> negating the need for escaping anything in the text content. My thinking, in
> the user-submitted blog context, is that the server is going to be yanking
> the content from somewhere and dynamically putting it in a page, it would be
> really easy for it to programmatically get the length when sending back
> responses. The only reason to use contentLength would be that you know you
> have characters that would confuse the browser, and such an attribute would
> have to be optional.
This has two core drawbacks I already mentioned:
1) It misses a (quite important, IMO) part of the use-cases; and
2) It may make a document much more brittle in the face of data losses
due to network issues.

> I suggested a mime attribute, I should have called it a syntax attribute.
> Because if you have pre or samp or whatever treated as cdata where you know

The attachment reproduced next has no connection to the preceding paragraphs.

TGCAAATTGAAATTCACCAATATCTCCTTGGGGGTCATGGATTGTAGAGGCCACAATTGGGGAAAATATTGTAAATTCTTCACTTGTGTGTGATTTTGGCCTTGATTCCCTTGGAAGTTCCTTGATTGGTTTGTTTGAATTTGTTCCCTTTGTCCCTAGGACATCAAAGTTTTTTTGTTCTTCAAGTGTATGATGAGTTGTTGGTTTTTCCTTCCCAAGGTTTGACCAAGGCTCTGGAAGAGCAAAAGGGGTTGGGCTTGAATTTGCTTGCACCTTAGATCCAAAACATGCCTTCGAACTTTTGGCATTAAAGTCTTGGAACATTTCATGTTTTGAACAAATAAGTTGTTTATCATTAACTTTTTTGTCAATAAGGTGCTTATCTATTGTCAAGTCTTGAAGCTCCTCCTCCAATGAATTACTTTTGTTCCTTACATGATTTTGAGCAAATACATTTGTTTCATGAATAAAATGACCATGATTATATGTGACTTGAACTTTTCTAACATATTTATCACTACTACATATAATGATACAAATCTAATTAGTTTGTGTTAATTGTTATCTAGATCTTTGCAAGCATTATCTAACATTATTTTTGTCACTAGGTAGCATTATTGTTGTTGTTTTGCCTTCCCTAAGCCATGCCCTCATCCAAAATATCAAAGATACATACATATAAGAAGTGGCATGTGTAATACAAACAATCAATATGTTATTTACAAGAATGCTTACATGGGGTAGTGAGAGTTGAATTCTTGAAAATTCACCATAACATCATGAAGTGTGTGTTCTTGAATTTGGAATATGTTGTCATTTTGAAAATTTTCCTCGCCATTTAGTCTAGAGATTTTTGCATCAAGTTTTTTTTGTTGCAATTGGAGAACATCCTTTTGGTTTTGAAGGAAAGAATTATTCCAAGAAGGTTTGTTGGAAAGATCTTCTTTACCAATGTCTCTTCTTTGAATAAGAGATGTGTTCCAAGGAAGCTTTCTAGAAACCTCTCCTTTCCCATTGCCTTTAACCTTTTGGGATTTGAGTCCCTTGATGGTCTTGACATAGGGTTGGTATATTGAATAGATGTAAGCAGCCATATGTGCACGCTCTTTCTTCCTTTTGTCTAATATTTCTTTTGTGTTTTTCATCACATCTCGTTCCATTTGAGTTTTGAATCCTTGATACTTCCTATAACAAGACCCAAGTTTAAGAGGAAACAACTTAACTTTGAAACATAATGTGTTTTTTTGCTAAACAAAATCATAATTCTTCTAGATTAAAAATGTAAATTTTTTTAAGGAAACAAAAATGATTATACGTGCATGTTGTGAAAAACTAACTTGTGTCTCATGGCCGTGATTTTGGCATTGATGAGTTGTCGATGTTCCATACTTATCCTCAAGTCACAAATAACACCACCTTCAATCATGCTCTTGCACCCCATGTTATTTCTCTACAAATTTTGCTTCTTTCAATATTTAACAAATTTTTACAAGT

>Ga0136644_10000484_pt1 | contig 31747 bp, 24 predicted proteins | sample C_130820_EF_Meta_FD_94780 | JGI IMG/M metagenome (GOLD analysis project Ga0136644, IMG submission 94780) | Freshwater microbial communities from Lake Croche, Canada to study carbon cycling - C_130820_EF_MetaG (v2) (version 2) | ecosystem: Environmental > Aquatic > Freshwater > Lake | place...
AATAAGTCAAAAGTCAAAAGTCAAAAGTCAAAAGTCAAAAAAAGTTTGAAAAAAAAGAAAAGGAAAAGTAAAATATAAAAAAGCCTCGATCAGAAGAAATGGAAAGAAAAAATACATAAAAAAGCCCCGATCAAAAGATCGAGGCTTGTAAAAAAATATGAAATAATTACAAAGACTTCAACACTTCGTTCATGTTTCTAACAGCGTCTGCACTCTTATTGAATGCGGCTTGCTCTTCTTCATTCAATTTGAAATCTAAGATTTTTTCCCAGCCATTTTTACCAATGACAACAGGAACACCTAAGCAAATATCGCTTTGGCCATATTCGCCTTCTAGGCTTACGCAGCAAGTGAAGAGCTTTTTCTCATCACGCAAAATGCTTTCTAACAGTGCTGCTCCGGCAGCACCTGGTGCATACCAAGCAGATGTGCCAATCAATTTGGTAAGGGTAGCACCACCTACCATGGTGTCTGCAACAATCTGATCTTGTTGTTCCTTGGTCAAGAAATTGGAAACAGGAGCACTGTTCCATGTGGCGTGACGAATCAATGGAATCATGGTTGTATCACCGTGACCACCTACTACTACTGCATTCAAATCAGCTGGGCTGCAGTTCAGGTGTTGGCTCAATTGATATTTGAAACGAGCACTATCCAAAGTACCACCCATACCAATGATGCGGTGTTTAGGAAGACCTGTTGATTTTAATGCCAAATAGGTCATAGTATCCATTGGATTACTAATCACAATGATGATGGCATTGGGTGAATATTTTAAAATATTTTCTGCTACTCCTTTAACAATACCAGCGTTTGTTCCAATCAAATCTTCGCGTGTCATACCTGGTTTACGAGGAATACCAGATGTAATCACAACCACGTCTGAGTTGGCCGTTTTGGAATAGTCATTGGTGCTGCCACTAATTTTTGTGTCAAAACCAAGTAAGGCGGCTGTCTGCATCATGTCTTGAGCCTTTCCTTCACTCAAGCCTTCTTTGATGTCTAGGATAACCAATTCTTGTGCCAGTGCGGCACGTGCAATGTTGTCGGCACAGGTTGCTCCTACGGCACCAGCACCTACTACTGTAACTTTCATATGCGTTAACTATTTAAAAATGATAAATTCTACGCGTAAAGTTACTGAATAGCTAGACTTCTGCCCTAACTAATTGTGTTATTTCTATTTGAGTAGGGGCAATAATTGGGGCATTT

> the text is text, then there's also the possibility of allowing a savvy
> user-agent to make sample code even more readable by providing syntax
> coloring and indenting; which can be very useful for developer blogs
> especially for longer examples.
Again, this is really interesting, but it is unrelated to the problem
Georg posted. Also, I'm not sure if this is something that should be
addressed by CSS rather than HTML.

> The other suggestion was to provide an attribute for a special end sequence;
> borrowing from the PHP Heredoc technique where you have <<<CUSTOM_ENDING
> Text
> More stuff
> So, I'm thinking:
> <pre end="CUSTOM_ENDING">
> Text
> More stuff
> </pre>
> The user agent would have to know to leave out CUSTOM_ENDING though.
Ok, this is quite at the same level as CDATA, at least on technical
benefits and costs: both approaches need UAs to update their parsers,
and require some non-trivial updates to the spec text. Your idea,
however, sacrifices the flexibility to have both CDATA and parsed
content within the same element, which might get useful on some
circumstances. For example, you could have something like this:
   (some code here...)
<mark class="error" title="Compiler error 1234: that ain't